Polymerization Control Through the Free-Radical Retrograde-Precipitation Polymerization Process
In this article, we present results of our work in a novel polymerization process [called the free-radical retrograde-precipitation polymerization (or FRRPP) process] that occurs at temperatures above the lower critical solution temperature. In this process, conversion-time plots for styrene polymerization in ether show autoacceleration at the beginning, followed by a relatively long period of reduced conversion rate starting at conversions as low as 30% and at operating temperatures way below the glass transition of the reacting system. Molecular weight and polydispersity index data also indicate early autoacceleration (in the form of overshoots in these values), whereas the latter period of slow conversion rate is accompanied by stable levels of molecular weight and polydispersity index. Polymer radical concentration measurements show an initial sharp rise, followed by an asymptotic value, even after almost all the initiator molecules have already decomposed into radicals. With end-group analyses of product polystyrene and polymer radical data, we calculate a proportion of live polymeric radicals to asymptote at levels of 80-84% of all polymeric species, even after almost all initiator molecules have already decomposed into radicals. All the data presented herein verify the postulate of a controlled polymerization mechanism for the FRRPP process. Our results have become the basis for an anti-gel effect phenomenon that is derived from prior theoretical and experimental observations, in which phenomenological diffusivities vanish at the spinodal curve of the phase envelope. The universality of this behavior in FRRPP systems is manifested from similar observations in styrene polymerization in acetone and methacrylic acid polymerization in water. © 1999 John Wiley & Sons, Inc.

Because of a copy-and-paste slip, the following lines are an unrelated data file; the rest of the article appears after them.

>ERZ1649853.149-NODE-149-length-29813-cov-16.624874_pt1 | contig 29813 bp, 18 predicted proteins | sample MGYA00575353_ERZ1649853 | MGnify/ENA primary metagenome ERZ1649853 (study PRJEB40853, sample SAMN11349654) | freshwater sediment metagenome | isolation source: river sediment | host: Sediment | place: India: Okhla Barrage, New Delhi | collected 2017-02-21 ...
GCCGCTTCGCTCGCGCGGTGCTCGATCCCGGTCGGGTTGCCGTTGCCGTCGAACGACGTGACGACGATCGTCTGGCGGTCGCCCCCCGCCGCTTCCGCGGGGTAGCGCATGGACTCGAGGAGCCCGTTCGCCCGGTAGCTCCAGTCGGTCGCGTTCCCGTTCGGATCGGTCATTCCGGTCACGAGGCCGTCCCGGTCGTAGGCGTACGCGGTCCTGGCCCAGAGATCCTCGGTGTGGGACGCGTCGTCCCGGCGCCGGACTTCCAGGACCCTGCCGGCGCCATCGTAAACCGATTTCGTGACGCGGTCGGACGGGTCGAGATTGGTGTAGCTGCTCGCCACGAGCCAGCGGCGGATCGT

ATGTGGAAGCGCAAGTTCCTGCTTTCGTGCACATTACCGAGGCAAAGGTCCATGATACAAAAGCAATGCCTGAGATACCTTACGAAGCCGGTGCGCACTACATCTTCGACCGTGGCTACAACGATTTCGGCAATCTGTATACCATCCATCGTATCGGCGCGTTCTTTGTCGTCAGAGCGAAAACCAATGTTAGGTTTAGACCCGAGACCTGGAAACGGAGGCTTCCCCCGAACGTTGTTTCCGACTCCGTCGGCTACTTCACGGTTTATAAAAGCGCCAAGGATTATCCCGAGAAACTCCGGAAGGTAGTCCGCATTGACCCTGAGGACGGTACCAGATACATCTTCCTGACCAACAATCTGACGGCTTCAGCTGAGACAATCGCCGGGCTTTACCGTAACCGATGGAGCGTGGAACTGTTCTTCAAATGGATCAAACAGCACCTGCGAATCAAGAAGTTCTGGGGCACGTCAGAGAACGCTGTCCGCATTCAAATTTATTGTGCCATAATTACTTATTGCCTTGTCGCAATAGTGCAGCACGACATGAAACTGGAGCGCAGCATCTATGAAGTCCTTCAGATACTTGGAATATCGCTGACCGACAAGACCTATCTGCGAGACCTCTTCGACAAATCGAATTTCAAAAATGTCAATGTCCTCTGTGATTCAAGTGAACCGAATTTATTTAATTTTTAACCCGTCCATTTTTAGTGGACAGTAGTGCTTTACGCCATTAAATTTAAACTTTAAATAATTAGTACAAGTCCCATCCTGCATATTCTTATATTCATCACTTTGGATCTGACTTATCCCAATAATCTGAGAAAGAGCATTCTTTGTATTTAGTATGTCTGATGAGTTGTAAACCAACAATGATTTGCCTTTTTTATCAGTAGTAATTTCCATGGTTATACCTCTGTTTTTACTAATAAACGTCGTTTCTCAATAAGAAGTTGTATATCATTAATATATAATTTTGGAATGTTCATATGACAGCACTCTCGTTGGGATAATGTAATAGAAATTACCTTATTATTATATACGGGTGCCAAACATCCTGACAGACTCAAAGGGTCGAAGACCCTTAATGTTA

Journal of Applied Polymer Science
Polymerization Control Through the Free-Radical Retrograde-Precipitation Polymerization Process.
Journal of Applied Polymer Science,
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